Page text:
Sat., August 29th. I rode to Llandrindod-Wells, and called the burdened souls to Jesus. He gave me to speak both searching and comfortable words. Three Ministers were of my audience. I returned to Garth rejoicing. Still no news of my brother. While we were talking of him he came, and brought life and a blessing with him.

Sun., August 30th. I preached on a tombstone in Builth churchyard; and again; on the prodigal son. Then at Garth, on the marks of the Messias, Matt. xi. 5: "The blind receive their sight," &c.

Mon., August 31st. After preaching at noon in the churchyard, my brother set out for Bristol. I preached there at three, and invited a great multitude to the Gospel feast; then expounded at Garth Simon the Pharisee, and the woman that was a sinner.

September 1 - December 28, 1747

Tues., September 1st. I preached at Maesmynis and again in Builth, on Lam. i. 12: "Is it nothing to you, all ye that pass by?" Now the great blessing came, even the constraining love of Christ crucified. All were melted down as wax before the fire. I took a sweet leave of the weeping flock, and plainly found that if we never met again upon earth, yet shall we never be parted.

I returned to Garth, and showed the end of Christ's mission, even to make all mankind happy. (Acts iii. 26.) We continued rejoicing in the Lord till past eleven.

Wed., September 2d. At six I met the family, both servants and children, and strongly explained, "I am come that they might have life," &c. All seemed to receive my testimony. We left them in body, not in spirit.

I took horse with Mr. Gwynne, Mr. Philips, and our guide, a brother from Anglesea. We found the seven miles to Raydor four good hours' ride. I preached in the church, and laboured to awake the dead, and to lift up the hands that hung down. The Minister seemed a man of a simple heart, and surely not eager for preferment, or he would not be contented with his salary of £3 a year. Three or four neighbouring Clergymen invited me to their churches, whom I had not time to visit. I rode forward to Llanidloes, and pointed a house-full of listening sinners to the all-atoning Lamb.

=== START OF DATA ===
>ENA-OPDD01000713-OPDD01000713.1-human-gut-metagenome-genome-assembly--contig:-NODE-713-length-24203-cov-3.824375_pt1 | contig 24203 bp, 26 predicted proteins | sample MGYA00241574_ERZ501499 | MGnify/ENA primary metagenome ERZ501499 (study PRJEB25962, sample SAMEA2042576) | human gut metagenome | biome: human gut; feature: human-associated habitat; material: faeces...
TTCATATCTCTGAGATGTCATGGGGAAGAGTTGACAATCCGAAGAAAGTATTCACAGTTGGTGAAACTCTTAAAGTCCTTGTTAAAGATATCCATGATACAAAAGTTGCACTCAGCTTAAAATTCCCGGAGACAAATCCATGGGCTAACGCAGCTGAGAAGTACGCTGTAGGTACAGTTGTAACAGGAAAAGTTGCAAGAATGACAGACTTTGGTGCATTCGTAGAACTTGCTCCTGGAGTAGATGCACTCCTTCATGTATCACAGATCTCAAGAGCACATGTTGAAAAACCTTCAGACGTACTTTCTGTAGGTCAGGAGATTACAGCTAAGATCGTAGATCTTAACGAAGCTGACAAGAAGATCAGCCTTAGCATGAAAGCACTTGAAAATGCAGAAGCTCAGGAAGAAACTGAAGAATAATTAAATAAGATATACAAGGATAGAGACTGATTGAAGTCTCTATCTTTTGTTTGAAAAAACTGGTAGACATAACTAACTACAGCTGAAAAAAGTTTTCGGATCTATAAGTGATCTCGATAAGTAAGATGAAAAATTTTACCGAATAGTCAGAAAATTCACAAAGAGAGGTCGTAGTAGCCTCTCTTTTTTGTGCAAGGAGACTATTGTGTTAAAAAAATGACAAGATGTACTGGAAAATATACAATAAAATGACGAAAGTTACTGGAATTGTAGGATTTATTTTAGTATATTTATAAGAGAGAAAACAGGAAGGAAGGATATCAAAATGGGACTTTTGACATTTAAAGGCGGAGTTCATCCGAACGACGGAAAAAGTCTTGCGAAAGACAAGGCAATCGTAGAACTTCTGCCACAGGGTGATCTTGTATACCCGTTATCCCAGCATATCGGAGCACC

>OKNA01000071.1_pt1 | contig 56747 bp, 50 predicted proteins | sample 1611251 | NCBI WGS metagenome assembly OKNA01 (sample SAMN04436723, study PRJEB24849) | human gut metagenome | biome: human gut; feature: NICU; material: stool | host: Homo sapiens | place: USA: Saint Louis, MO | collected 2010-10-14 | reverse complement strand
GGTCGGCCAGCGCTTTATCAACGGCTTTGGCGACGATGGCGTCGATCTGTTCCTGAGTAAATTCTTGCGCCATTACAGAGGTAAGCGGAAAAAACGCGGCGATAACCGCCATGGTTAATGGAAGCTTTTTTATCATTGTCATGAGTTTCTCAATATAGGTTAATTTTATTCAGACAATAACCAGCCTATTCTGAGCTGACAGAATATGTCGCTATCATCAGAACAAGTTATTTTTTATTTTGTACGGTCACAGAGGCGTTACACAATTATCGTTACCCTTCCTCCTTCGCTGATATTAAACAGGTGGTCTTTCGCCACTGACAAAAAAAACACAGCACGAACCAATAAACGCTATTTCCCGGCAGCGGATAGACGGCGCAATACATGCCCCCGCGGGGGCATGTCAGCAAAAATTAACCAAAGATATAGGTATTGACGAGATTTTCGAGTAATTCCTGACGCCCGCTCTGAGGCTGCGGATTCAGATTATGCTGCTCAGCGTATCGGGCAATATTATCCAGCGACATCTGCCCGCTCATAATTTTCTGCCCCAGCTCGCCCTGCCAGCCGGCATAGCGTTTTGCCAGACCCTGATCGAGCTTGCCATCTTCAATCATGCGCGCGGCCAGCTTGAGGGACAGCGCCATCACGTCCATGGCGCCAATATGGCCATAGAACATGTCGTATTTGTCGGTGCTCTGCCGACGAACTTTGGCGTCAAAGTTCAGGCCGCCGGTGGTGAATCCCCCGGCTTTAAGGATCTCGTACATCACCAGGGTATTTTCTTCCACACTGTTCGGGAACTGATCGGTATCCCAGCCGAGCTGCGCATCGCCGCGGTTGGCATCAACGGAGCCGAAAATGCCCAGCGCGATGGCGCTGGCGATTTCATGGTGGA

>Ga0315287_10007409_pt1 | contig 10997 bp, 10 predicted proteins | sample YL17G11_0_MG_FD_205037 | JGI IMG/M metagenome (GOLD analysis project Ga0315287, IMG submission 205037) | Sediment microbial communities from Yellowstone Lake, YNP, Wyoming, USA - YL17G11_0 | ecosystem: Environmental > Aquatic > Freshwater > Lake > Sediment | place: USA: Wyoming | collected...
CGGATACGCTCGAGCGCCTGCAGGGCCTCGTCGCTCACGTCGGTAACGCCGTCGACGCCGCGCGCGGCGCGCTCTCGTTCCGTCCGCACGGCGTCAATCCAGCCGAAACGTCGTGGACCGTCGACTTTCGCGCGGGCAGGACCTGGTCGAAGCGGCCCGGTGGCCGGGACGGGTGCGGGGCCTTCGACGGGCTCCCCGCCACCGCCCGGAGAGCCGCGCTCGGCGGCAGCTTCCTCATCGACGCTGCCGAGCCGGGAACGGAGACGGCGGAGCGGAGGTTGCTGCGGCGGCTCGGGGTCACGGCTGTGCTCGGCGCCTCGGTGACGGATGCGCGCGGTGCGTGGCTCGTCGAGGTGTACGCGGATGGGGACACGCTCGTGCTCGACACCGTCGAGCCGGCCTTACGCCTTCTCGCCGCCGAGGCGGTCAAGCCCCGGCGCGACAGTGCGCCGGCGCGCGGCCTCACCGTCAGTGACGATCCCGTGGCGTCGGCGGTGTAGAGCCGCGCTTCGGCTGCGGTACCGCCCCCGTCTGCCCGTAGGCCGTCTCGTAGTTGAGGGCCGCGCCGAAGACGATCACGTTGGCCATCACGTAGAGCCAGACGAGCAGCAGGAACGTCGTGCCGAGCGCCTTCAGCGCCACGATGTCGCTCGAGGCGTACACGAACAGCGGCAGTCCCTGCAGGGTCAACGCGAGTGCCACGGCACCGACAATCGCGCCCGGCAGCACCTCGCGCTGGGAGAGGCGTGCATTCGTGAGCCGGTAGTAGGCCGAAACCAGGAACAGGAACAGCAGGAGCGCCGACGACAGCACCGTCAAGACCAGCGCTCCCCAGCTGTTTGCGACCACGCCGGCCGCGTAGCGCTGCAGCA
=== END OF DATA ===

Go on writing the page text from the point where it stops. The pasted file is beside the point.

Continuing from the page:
Thur., September 3d. I called near the Town-hall, "Ho, every one that thirsteth, come ye to the waters." I rode to Dolgelly, where our dear friends, Mr. Gwynne and Philips, left us.

Fri., September 4th. I reached Tan-y-Bwlch by nine, and Bar-Myni Ferry by five. It blew so hard, there was no crossing till the tide was out. We waited two hours, part of which I slept on the ground. Then with much difficulty we got into the boat. The hurricane soon drove us out of danger. We rode in the dark over the heavy sands, and in an hour got to a little town in Anglesea. After midnight we came throughly wet to a brother's, where we dried ourselves, and pushed on to Holyhead by seven in the morning, having been in the saddle twenty-five hours.

Sun., September 6th. I sent an offer of my assistance to the Minister, who was ready to beat my messenger. I went to church, and wondered he did not refuse me the sacrament.

After evening service I preached, at the request of some gentlemen, who behaved as such, though the vulgar were rude enough.

Tues., September 8th. At ten we embarked. What wind we had was contrary. It increased in the evening, and at midnight was too high for us to sleep. Next morning, September 9th, we were taken into the smaller packet-boat, and by eleven the Lord brought us safe to Dublin.

Here, the first news we heard was, that the little flock stands fast in the storm of persecution, which arose as soon as my brother left them. The Popish mob has broke open their room, and destroyed all before them. Some of them are sent to Newgate, others belied. What will be the event we cannot tell till we see whether the Grand Jury will find the bill.